Noi6 means "the 6 of us" in Romanian.

We are five, you are the sixth one.

We thank you for joining us in our trip around the world...

Sunday, January 29, 2012

Southern China


China is foggy. If we hadn't seen the blue sky at the Great Wall near Beijing, we probably would have left thinking China's sky is a nondescript gray color.

Which it is in most places.

It was also cold— I was wearing pantyhose, two pairs of leggings (thank God for India and punjabis), legwarmers, my short-sleeved shirt, and my long-sleeved shirt. On top of which I had my sarong on as a scarf (can't think why I didn't think of it before), my Scottevest, and my Marmot.

And gloves. And a hat. And my hood.

Not to mention socks.

And on top of this, if we weren't walking fast, I was still cold!

Saturday, January 28, 2012

Back to ...China

Freedom is a perception. It is different for different people. I grew up in a communist country. As a child I thought I had freedom and I felt safe. The same militia that guarded my returning home from a concert at two o’clock in the morning in 1981, was preventing other people gathering to protest the communist rule in December 1989. In the following years I would change drastically my view of freedom and what it means for me.

As the sign for seat-belts is turned off I am relieved: I am out of China’s territory. Why this reaction? Personal protest. Leaving China last time was not a pleasant experience. They opened our bags looking for books (Lonely Planet guides are forbidden, as are Dalai Lama’s pictures). I would understand looking for them when we entered the country, but leaving? This would have been a forgettable incident if it would have come before Tibet. But not after seeing so many soldiers and SEAL troops like the Tibetans would live in a military fort and the way they treated them, less then human, watching them like an unpredictable animal. I wish that I could not judge. I reason: these are politics, the Chinese need the metals from Tibetan soil. But I can’t. History was one of my favorite subjects in school and I believe that many people died for my country to be free, to have the right to speak my language, to have the religion that I have. So it cost me a great effort to reason and not to react to the Tibetan cause.

Friday, January 27, 2012

Macao and A Card Game

Macau is a different thing altogether. I still don't know in which language is Macau and in which is called Macao. My mother asked why do we stay two days, they had a few hours in the city and didn't really like it. When we were children we played all the time a cards game, called Macao. The fact that they have a country named after a cards game, or the other way around made us curious and we always wanted to come here. Half a million people live on a small peninsula and the two adjacent islands of Taipa and Coloane. It was a Portuguese colony until 1999 and now, along with Hong Kong is part of the China's one country-two systems scheme. The historic center of Macau is designated an UNESCO World Heritage Site. The reason is that it is a unique blend of western and eastern culture. The Portuguese arrived in early 1500s and stayed throughout the following centuries, being the forefront of the interaction between the two worlds.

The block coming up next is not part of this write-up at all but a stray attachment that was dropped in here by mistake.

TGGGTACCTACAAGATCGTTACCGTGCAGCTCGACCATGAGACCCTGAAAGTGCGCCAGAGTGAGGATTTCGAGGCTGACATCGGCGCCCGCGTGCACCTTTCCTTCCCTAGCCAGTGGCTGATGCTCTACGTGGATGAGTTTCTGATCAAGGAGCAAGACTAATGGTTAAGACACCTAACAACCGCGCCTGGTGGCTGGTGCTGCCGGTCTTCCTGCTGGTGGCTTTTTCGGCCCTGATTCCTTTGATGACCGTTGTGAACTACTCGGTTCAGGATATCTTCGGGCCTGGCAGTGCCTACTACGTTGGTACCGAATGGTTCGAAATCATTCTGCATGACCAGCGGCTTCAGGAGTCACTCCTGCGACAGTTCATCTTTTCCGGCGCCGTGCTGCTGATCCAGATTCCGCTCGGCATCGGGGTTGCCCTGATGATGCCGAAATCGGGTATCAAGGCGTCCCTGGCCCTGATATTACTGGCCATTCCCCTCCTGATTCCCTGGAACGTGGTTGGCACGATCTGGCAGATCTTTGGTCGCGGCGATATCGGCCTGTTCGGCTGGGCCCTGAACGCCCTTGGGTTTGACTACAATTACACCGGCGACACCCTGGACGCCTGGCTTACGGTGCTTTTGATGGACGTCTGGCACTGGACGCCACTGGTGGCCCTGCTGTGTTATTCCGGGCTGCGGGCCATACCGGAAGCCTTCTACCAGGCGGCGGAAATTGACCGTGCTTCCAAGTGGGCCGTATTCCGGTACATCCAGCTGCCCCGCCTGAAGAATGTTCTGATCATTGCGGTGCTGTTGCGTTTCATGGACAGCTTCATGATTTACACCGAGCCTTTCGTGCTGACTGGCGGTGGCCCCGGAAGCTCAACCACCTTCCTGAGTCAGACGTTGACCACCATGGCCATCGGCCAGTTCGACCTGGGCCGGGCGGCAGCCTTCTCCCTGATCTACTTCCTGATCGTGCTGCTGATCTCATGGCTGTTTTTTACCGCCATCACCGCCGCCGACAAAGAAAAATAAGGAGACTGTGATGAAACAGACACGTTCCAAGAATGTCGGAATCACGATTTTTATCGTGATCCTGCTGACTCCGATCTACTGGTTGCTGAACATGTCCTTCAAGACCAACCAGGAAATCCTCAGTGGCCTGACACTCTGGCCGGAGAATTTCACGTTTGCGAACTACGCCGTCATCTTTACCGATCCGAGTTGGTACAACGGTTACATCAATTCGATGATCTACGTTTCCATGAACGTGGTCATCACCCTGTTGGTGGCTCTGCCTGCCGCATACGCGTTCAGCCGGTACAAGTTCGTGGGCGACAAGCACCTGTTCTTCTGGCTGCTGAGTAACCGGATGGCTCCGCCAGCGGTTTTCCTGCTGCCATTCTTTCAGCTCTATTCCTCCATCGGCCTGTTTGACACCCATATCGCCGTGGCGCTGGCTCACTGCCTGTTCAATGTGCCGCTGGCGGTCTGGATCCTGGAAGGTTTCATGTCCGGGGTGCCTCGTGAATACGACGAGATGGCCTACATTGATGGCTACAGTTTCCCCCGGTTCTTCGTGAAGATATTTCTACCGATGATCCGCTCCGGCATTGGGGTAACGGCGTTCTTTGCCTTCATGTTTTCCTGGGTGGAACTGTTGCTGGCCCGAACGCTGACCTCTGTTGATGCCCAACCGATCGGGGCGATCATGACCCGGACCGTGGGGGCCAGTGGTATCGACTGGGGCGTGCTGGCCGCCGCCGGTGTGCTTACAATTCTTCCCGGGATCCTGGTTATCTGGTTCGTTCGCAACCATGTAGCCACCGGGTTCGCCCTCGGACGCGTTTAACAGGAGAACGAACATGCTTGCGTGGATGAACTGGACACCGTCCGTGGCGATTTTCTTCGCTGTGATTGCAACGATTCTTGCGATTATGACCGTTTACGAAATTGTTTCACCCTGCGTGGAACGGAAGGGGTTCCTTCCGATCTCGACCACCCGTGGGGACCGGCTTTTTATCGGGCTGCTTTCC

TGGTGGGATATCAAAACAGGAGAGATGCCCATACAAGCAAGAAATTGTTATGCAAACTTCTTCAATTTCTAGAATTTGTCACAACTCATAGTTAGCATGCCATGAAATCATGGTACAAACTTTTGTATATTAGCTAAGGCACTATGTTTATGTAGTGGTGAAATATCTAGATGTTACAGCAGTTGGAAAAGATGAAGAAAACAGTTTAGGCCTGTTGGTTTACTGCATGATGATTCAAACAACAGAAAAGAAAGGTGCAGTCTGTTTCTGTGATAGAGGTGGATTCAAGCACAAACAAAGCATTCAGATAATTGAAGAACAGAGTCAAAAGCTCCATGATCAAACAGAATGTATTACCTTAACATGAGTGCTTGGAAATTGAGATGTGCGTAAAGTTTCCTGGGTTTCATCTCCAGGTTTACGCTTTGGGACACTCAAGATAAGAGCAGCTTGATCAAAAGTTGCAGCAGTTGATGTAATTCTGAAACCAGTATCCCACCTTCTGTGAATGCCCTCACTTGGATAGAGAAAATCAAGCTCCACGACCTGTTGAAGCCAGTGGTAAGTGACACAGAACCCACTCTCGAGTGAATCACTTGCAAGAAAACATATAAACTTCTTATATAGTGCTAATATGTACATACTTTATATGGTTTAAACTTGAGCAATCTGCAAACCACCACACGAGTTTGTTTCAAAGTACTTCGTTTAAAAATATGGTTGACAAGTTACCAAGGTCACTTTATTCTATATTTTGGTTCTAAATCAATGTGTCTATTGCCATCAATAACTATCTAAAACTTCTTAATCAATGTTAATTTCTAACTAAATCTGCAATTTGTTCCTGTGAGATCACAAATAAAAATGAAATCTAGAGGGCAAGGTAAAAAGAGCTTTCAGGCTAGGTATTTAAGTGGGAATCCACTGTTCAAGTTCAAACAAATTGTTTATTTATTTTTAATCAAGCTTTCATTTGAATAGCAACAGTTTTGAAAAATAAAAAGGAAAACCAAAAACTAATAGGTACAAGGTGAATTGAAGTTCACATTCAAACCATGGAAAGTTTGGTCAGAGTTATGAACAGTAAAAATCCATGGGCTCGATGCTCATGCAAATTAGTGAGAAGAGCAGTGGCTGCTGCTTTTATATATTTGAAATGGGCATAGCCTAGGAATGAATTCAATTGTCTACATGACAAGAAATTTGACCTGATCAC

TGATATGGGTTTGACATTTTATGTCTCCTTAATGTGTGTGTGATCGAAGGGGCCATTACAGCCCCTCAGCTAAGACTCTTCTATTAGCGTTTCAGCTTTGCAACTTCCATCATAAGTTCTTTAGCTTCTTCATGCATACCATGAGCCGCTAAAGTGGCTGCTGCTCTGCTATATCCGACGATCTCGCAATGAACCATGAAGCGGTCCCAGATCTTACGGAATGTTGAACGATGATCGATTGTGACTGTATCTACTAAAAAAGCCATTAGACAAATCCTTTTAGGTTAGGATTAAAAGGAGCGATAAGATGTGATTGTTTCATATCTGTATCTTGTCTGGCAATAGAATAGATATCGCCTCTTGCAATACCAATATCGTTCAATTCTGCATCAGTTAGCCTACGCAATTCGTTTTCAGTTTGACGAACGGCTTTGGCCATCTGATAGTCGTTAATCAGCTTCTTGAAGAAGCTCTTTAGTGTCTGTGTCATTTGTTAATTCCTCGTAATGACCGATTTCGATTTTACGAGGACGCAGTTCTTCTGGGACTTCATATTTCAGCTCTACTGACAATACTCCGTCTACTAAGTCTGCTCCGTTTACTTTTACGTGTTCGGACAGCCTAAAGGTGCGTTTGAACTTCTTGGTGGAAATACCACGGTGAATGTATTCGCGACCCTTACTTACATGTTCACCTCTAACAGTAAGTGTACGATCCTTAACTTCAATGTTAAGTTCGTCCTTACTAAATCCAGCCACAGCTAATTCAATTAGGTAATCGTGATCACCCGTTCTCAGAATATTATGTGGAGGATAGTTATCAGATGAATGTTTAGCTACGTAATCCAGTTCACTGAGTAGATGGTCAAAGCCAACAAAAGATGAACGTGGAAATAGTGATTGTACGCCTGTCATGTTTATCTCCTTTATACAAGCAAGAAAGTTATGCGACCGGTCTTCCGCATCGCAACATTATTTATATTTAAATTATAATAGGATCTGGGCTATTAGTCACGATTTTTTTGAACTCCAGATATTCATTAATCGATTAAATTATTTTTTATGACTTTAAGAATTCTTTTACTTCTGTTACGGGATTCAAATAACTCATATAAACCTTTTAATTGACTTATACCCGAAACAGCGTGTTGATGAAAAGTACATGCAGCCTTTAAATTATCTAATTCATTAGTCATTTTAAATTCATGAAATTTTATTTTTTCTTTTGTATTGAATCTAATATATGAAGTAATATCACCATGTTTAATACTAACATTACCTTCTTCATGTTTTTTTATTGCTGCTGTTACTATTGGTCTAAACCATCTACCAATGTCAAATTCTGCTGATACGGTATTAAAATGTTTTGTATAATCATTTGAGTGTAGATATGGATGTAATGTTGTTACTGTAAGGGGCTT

Wednesday, January 25, 2012

Hong Kong

Sunday morning we took the train to Hong Kong. It was a travel day and by the time we reached our new apartment we were all tired. The high speed train Guangzhou-Hong Kong, seems very slow, but it's a very civilised way of travel. From the station we changed three subway trains - it's a breeze to navigate their metro. Some people say it is the best in the world, but I prefer the Paris Metro with their one price fits all. You can stay all day underground in Paris for one euro, here the cost increases with every station travelled and the ticket is time limited.

Hong Kong was a special attraction since I was a little boy. I read the “Eighty days around the world” and I was curious to see their port. Then the events of 1997 added their share of interest. Hong Kong was under British jurisdiction for almost 150 years and at some point was one of the most developed cities in the world. I remember reading 20 years ago about their economic and social policies and the cost of their development. But 14 years ago it was taken back by China. Is there anything left? YES, there is. They drive on the right, they speak English and use it in all the signing, the political freedom is just a pretext, but the economical freedom is there and the city is doing quite well. There is a border with China and we got a note in our passports that we cannot return without getting another visa. In Hong Kong we didn't need a visa, we got a stamp and permission to stay for 90 days.